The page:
What are the best cards in Wingspan?
Chihuahuan Raven, Common Raven, Franklin’s Gull, and Killdeer are a collection of cards that I have often referred to as “The Power 4,” considered to be among the best cards, if not the best cards in Wingspan.
This article is going to be shorter than the previous two. We’ve already covered the nuts and bolts of how these cards work and impact the game. Now I am going to showcase what happens when these Brown Powers are combined; less explanation will be needed since we covered each power on its own.
Birds of a Feather #1 – Chihuahuan Raven and Common Raven
Birds of a Feather #2 – Franklin’s Gull and Killdeer
The Raven-Franklin’s Gull/Killdeer Grasslands Engine
How would things play out if you were lucky enough to get Killdeer and Common Raven in your opening hand?
- Keep Killdeer, Common Raven, 1 Rat, 1 Worm, and 1 Cherry from your opening hand.
- Activation #1: Play Birds Action: Play Killdeer into the Grasslands, spending 1 Worm.
- Activation #2: Lay Eggs Action: Lay 2 eggs on Killdeer.
- Activate Killdeer: Discard 1 egg and draw two cards.
- Activation #3: Gain Food Action: Gain 1 Food of your choice from the Birdfeeder. We intend to drop the Raven next activation.
- Activation #4: Play the Common Raven into the second slot of your Grassland. Spending 1 Rat, 1 Cherry, and 1 (any). Discard your last egg from the Killdeer.
- Activation #5: Lay Eggs Action: Lay 3 eggs on the Killdeer.
- Activate the Raven: Discard 1 egg from the Killdeer and gain -2 of any Food-
- Activate the Killdeer: Discard 1 egg from the Killdeer and draw 2 cards.
You are now gaining food, eggs, and cards all from your grassland. At this point, you can pretty much ignore both the Gain Food and Draw Cards actions. You are netting 1 egg, 2 wild food, and 2 cards per activation. This engine greatly distorts the action economy of the game and it puts you in a very strong position to win through extreme action efficiency.
Unless they have started an engine of a similar caliber, your opponents are going to have to start considering a change to their plans and diversify their acquisition of resources amongst multiple habitats in an attempt to close the gap between their engine and yours. It may already be too late for them because they have probably made some early game decisions that will shape the trajectory of the rest of the game.
The Power 4 has been the topic of many discussions and many have suggested that it is an auto-win for anyone lucky enough to get the combination of these two Brown Powers. Debates are still being had about changing or removing these cards from the game.
Ravens and Wingspan Expansions
With the addition of the European and Oceania expansions, auto winning for this combo is probably less true than it was in just the core metagame. Although it should be noted that with Oceania’s addition of a new wild food source, Nectar, a whole new wave of debates began concerning the power of Ravens.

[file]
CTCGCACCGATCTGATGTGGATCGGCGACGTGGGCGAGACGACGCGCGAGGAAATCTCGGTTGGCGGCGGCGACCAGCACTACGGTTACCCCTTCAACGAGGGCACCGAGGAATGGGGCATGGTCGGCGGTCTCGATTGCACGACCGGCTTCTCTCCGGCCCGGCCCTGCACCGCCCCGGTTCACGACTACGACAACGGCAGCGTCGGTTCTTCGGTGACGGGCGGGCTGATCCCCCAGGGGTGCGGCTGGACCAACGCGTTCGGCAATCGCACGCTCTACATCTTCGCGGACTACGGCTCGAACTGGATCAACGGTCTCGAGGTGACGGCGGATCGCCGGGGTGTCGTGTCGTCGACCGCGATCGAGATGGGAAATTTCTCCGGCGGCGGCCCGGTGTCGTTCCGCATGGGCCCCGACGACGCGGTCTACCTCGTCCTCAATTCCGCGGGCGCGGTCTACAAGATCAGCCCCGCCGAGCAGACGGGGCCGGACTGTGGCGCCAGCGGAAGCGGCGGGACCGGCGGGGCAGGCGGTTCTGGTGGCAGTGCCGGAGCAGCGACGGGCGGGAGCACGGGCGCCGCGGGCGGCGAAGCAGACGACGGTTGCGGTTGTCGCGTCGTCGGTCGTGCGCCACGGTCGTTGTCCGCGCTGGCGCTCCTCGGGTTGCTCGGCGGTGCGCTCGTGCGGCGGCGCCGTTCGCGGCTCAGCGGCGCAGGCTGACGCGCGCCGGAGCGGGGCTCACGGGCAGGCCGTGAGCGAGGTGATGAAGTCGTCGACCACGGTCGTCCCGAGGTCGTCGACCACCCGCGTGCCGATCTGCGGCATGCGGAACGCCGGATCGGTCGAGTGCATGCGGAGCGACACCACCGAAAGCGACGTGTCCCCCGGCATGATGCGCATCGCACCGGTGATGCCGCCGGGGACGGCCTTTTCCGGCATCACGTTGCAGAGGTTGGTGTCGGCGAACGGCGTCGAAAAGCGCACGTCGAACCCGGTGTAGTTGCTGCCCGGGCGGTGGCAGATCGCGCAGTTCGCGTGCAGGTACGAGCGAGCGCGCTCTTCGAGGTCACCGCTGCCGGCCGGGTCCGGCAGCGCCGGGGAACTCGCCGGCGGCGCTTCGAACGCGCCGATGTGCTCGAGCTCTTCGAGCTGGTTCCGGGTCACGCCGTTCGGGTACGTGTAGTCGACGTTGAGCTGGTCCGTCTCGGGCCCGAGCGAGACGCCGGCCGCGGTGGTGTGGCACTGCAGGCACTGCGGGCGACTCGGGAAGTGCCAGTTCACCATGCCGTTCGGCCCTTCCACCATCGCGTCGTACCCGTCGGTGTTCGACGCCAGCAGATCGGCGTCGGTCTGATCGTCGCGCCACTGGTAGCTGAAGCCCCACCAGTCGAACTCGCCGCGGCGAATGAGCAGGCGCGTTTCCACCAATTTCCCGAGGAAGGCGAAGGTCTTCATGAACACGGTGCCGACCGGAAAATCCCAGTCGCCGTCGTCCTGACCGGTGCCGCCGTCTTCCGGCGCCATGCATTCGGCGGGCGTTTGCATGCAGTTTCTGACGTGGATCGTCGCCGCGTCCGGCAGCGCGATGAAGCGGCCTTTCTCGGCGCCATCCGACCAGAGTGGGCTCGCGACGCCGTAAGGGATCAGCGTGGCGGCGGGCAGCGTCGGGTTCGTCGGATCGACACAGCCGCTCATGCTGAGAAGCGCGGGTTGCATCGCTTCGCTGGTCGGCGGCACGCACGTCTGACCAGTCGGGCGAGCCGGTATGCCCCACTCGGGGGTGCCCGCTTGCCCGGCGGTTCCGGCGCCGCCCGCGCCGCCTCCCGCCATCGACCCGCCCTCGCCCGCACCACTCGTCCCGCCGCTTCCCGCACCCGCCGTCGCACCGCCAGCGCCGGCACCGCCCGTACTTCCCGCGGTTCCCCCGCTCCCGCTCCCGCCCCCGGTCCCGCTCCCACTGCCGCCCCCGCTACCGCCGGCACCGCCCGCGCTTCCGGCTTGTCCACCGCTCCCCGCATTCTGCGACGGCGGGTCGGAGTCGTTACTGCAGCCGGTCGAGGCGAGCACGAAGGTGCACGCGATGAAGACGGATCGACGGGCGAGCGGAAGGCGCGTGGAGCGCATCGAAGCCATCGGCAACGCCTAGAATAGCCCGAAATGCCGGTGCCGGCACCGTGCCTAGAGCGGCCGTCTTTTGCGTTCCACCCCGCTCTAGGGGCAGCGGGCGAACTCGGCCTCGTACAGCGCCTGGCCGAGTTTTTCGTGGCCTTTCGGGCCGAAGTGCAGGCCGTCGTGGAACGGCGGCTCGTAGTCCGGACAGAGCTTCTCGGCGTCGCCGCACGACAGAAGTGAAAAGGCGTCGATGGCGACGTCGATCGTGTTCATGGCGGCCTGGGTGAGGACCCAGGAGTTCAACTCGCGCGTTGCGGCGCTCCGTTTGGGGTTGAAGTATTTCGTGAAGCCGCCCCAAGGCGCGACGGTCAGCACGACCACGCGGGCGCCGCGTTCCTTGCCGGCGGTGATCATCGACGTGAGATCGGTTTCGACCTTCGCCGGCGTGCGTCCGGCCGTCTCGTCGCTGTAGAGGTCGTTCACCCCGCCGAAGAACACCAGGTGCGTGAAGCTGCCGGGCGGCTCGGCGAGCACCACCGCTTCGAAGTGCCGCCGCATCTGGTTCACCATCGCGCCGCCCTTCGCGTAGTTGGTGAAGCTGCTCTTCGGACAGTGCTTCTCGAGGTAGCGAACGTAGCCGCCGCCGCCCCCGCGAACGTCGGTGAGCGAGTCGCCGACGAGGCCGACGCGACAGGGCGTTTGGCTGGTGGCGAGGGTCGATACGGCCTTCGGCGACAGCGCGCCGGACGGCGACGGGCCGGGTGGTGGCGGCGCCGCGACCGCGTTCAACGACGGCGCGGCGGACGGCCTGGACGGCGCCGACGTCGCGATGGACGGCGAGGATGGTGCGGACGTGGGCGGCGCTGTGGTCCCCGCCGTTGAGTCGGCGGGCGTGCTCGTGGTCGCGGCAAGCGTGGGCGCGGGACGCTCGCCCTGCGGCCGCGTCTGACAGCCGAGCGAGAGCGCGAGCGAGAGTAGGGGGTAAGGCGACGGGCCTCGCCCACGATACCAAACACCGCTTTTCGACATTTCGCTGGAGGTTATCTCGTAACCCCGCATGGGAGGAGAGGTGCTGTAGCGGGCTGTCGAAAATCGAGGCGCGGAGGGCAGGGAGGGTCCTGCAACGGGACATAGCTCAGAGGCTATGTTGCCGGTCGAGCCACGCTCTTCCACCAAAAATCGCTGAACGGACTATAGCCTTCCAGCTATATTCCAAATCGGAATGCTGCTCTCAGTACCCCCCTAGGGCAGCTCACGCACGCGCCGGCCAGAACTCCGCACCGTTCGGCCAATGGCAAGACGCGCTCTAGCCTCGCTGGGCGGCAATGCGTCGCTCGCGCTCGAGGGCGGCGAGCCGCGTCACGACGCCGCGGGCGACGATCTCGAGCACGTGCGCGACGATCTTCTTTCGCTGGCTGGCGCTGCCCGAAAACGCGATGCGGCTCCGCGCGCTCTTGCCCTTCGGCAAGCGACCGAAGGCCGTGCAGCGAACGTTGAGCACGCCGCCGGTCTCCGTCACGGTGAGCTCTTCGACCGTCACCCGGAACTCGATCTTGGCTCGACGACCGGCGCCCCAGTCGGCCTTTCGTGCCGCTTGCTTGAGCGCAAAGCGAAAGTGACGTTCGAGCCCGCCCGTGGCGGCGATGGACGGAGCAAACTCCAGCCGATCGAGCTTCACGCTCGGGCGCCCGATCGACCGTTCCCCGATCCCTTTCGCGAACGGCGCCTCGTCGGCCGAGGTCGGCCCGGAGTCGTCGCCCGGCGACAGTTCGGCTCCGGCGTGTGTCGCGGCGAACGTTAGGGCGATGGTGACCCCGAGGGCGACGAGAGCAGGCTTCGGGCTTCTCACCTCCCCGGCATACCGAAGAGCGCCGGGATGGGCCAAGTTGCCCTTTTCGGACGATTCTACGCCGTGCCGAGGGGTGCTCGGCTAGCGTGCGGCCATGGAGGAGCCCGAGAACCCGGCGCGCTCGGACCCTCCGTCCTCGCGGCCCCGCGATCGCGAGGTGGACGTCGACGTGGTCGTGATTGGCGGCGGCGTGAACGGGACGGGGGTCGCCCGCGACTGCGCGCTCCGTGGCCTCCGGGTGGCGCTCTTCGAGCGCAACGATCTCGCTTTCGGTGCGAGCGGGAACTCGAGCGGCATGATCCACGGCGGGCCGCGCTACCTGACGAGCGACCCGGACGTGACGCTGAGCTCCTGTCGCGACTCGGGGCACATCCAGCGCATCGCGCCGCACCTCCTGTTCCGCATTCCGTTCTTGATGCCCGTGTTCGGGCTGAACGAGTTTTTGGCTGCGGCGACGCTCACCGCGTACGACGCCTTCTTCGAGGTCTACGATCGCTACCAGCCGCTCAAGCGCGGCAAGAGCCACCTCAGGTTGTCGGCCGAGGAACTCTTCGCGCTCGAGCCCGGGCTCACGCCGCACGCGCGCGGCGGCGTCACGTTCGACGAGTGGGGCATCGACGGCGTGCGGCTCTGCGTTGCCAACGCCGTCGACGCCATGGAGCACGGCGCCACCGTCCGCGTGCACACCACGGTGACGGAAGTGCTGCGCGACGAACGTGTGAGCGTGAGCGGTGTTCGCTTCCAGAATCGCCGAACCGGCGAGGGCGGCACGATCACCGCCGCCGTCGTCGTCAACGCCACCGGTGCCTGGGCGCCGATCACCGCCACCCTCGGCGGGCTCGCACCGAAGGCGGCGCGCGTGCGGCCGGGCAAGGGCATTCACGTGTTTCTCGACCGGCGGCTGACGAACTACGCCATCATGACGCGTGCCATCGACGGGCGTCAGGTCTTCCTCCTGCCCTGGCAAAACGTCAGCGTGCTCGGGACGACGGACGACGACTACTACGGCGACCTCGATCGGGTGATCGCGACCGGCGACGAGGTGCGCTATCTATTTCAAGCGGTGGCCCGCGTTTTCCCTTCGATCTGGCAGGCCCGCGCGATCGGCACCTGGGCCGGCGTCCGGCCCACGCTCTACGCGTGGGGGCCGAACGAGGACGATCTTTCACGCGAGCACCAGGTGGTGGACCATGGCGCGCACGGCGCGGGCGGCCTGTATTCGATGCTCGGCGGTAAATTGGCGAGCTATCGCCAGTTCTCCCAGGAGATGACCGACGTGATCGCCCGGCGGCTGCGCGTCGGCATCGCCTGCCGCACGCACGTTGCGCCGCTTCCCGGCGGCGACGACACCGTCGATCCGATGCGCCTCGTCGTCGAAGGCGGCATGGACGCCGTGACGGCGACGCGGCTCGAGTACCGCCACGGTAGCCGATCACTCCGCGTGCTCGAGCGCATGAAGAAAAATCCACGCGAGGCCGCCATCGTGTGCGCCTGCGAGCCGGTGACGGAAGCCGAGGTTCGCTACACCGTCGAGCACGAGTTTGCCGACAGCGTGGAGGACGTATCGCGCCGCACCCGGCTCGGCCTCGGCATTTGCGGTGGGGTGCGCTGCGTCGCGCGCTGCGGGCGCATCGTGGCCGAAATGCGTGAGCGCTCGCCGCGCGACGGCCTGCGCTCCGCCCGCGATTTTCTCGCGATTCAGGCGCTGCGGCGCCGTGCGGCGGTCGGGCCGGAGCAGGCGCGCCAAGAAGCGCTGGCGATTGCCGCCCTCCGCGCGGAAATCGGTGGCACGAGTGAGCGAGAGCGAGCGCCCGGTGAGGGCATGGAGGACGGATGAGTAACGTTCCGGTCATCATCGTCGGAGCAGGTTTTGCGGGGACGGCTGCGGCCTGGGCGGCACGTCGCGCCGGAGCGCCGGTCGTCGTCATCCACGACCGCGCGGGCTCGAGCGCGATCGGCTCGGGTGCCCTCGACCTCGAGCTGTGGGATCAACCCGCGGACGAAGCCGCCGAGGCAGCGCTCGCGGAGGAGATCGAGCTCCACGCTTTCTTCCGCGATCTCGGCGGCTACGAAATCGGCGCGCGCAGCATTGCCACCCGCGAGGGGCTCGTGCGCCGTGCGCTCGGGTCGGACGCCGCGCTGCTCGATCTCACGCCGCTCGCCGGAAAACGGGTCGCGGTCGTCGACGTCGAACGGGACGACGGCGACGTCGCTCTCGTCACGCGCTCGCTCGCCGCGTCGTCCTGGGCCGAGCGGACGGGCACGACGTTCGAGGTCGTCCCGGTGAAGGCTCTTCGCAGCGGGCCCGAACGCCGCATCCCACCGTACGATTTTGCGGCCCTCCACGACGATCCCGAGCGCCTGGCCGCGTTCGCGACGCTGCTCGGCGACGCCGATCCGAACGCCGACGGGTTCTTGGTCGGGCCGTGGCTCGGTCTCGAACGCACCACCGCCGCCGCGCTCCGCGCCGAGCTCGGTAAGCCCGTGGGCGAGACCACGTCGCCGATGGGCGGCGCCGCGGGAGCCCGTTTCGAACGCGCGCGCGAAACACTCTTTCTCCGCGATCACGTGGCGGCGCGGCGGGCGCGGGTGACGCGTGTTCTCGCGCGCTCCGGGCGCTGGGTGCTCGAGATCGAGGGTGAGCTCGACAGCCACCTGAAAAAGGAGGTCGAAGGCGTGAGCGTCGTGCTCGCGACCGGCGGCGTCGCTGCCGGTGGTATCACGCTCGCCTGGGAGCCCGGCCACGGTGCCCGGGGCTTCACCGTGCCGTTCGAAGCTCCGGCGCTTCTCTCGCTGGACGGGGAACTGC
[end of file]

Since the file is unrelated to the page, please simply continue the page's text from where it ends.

We can objectively say that Ravens are the strongest that they have ever been, but we can also objectively say that there are more ways to counteract them than there has ever been before (Check out How to Beat The Power 4 to understand how to clip the wings of the Raven-Gull/Deer engine).
Never-the-less, Stonemaier Games included a statement in the Oceania rule book suggesting that if you think Ravens are too powerful with Nectar in the mix, feel free to remove them from the deck. The fact that they included this statement in the rulebook is telling. They acknowledge the impact that Ravens have on the game but at the same time, they imply that they don’t think it actually destroys the game. Furthermore, they encourage you to play how you want. I agree with this outlook.
Wingspan is just a game. It’s a game that finishes relatively quickly. If one game happens to result in a blowout, just play another and things will be different. You may wind up with Raven-Gull/Deer next time! There are a lot of cards in Wingspan and we don’t get to choose what we start with.
The card pool is only going to increase as more expansions are added to the game and this will reduce the likelihood that any one particular card will be drawn. It also creates an opportunity for more counter-strategies to become possible. Competitive card games with big sponsored tournaments played with decks that players meticulously craft with a pool of cards other players may or may not have access to probably require a banned/restricted list (I’m looking at you, Magic: The Gathering). Wingspan isn’t that type of game. We all have access to the exact same game experience, playthrough after playthrough.
In the next installment of “Birds of a Feather,” we are going to move on from The Power 4 and take a look at some Birds with the most radical tucking powers in the game.